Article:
I meant to do this last week, but something about the Presidential election is still puzzling me: how did Ralph Nader get so many more votes than Bob Barr? Despite the fact that he was on fewer state ballots, Nader got 677,285 votes to the Libertarians’ 498,877 cite. And Nader outpolled Barr in states where I would expect the Libertarians to do well, such as Idaho and Montana. And this with no party behind him, very little press (yes, even compared to Barr), and a black mark next to his name because of the 2000 election (to say nothing of his polarizing public persona since then).
I realize that Barr was not a popular choice for many in Libertarians, but – Ralph Nader? Seriously? Where do you think this support for Nader come from? What’s his base? Or, in a year when the support for Ron Paul seemed to be remarkably strong, did the nomination of Barr really just blow it for the Libertarians?
Probably name recognition. Nader is better known than Barr. Some voters who didn’t like the two main parties and wanted to vote for a third party in protest might have just picked the name they had heard of.
I think you have to look at what conservatism represents. Conservatism at its best to me is a reluctance to discard the traditional and tried and true ways, the avoidance of reveling in the novel just because it is novel. This should mean that conservatives would not succumb to faddish trends and should be loyal to what they have traditionally backed.
Well, traditionally we are a two party system and I think many conservatives would be disinclined to abandon the two party system, which voting for a candidate not in one of the two major party represents.
I know a lot of libertarians and all of them voted for Obama. When asked why this was so, they all said that Barr was not a Libertarian. If they had their druthers they would all have voted for Paul (as I did in 88).
Barr was originally known as a very conservative Republican, one of whose key position points was cracking down on marijuana users. He has recanted that position as part of his libertarian conversion, much to the delight of the pro-MJ movement, but many may as yet be unaware of that.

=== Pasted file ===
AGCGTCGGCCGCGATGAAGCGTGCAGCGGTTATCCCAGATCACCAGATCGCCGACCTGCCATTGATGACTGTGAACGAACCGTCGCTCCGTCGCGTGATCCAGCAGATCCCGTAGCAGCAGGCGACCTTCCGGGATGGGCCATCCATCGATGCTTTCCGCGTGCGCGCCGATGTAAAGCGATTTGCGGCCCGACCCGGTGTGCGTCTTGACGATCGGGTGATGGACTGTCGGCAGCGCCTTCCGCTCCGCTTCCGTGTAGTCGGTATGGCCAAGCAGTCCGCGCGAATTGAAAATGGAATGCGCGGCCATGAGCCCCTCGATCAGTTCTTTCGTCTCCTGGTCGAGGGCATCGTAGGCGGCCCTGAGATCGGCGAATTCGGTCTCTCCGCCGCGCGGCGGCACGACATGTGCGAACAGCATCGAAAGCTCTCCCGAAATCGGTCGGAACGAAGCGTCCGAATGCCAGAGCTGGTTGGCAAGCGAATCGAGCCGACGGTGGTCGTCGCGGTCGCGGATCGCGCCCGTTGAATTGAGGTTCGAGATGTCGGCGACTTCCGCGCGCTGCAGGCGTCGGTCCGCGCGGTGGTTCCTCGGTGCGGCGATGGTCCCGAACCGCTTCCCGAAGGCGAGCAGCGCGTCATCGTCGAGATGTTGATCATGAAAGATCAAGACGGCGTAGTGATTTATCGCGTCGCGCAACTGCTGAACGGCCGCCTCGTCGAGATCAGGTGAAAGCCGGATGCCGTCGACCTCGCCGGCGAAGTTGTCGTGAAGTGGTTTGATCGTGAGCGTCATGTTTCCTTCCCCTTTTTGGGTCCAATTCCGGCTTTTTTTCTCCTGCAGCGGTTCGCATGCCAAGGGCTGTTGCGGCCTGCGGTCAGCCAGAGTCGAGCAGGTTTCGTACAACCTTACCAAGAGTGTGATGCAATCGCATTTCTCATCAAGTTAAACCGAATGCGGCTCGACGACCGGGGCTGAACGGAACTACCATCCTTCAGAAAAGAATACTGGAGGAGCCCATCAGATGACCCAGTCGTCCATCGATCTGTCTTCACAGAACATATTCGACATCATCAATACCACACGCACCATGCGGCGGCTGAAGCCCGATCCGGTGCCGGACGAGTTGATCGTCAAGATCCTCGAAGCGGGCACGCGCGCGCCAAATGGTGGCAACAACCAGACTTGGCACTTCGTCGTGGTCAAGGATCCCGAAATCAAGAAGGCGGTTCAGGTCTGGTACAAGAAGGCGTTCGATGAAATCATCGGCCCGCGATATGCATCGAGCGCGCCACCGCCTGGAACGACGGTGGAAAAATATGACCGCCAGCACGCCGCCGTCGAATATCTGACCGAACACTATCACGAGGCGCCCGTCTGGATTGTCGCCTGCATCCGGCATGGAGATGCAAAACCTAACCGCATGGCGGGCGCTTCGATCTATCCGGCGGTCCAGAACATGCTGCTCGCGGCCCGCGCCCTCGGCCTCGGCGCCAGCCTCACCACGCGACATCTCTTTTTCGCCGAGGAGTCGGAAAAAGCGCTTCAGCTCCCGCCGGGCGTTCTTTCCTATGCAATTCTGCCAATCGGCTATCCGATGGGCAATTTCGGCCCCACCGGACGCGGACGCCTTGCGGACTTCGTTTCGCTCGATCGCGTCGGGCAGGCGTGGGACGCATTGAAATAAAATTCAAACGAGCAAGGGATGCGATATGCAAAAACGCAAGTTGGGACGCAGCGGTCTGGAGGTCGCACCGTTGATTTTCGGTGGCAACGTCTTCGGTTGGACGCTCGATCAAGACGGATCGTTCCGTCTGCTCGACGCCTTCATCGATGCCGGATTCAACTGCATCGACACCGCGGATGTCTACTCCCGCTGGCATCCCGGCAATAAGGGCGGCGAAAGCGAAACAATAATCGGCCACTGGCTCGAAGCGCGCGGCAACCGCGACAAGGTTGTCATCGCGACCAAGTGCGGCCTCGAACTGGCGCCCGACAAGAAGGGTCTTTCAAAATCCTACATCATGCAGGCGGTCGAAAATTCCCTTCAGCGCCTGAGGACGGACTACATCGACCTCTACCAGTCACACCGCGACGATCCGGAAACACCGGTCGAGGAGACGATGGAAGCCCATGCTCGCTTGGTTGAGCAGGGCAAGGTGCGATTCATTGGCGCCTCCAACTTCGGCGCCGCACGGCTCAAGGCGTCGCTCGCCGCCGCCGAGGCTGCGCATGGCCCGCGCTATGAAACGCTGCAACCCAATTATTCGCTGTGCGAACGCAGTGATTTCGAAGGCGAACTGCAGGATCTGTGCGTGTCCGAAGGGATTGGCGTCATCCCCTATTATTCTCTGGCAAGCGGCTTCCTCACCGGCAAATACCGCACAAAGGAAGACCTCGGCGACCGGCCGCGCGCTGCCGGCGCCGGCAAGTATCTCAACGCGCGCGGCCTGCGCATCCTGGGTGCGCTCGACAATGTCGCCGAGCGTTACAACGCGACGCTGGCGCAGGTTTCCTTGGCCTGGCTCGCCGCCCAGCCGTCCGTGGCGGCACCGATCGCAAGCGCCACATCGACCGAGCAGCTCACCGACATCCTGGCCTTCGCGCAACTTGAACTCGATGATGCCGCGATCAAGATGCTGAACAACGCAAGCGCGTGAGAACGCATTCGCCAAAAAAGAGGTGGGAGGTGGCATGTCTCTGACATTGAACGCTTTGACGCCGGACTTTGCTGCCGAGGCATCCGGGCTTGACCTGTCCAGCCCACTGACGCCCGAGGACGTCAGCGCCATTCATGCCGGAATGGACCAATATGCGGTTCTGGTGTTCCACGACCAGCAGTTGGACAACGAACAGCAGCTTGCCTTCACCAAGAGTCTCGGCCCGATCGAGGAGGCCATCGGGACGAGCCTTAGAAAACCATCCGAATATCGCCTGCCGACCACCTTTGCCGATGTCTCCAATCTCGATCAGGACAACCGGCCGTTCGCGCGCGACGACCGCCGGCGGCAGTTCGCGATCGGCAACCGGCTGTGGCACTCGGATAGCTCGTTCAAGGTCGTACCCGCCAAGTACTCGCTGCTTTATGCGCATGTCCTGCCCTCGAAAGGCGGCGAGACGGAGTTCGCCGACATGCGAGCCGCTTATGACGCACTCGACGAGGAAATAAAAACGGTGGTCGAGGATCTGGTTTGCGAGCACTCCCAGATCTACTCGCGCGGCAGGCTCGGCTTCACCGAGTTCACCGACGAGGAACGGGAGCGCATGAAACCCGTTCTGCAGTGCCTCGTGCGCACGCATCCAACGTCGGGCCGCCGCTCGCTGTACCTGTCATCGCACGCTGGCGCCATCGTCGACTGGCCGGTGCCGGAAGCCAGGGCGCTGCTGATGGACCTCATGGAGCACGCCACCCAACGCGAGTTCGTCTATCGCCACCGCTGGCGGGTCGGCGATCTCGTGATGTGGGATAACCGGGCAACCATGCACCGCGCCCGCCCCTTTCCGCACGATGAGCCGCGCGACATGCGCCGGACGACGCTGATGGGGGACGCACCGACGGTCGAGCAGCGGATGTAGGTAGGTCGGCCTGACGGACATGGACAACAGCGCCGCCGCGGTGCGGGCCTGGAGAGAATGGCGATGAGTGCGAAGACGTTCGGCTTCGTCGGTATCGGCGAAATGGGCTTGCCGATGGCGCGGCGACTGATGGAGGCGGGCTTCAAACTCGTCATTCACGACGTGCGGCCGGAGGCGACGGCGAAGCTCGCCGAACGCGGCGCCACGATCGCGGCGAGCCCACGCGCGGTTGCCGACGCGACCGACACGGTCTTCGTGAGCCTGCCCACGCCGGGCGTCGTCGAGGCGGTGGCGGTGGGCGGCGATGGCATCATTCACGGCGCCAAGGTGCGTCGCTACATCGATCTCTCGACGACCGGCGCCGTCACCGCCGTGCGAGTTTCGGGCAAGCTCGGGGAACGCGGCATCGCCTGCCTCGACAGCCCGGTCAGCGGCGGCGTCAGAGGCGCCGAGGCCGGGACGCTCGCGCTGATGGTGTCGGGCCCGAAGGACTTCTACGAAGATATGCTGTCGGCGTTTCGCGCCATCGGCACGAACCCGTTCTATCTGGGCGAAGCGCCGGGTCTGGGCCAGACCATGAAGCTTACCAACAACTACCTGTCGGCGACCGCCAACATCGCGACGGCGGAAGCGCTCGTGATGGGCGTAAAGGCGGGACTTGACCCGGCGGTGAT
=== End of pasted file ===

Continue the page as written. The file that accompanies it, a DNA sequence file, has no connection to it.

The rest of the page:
Cite? To my knowledge, he has very little understanding of what’s wrong with America or modern politics. Case in point: being happy that Gore was defeated, even though Gore was far more of an environmentalist than Bush was.
This is his site. His feeling seems to be that a small difference on an important and dangerous issue changes nothing. One end up being as good as the other.
I suggest you read the other parts of his stance. He was for real change.
I think Nader’s hope was that after four years of Bush, the country would react by choosing someone even more favorable to his agenda than Gore was. He ended up being 100 percent wrong, and so here he sits in 2008, wondering if Obama will be “an Uncle Tom for corporations.” So about the best you can say for him is that he was for real change and severely miscalculated his ability to bring it about.
I don’t believe he ever entertained the idea of winning the election. He was merely hoping to point out what is wrong in todays America. Often 3rd parties just plant seeds.
Barr is doing the same thing. We all know our tax system is an abomination. But we just relax and go along with it. It is time for some things to be changed.
I don’t think I realized (or remembered) that Ron Paul endorsed Baldwin. That would explain it. There was certainly enormous buzz about Paul this spring (and signs all over rural New York), and very little about Nader’s run despite his name recognition. But I can see why enthusiasm for Paul didn’t carry over to Barr.
There’s no really easy way I can link to it (some of my sources are at a place I am not allowed to link to, and others seem to be rather heavily biased), but one of the items that may be of use is the fact that Barr, from the accounts I have heard, was in certain respects a problematic campaigner, not raising much money, annoying certain parts of the Libertarian base, having some difficulties with ballot access that Libertarians don’t usually have, and other issues of that nature.
Actions speak louder than words. Nader tells people whatever they want to hear if it will get him votes. Obviously, he’s never actually been elected and forced to live up to his campaign promises but his behavior in other aspects of his life show he places his personal agenda ahead of any other principles.
This thread kind of hints at one of the reasons I’m puzzled, which is that I thought Nader had already alienated most of the people who would have voted for him, name recognition or no. I guess I underestimated how much Barr did the same.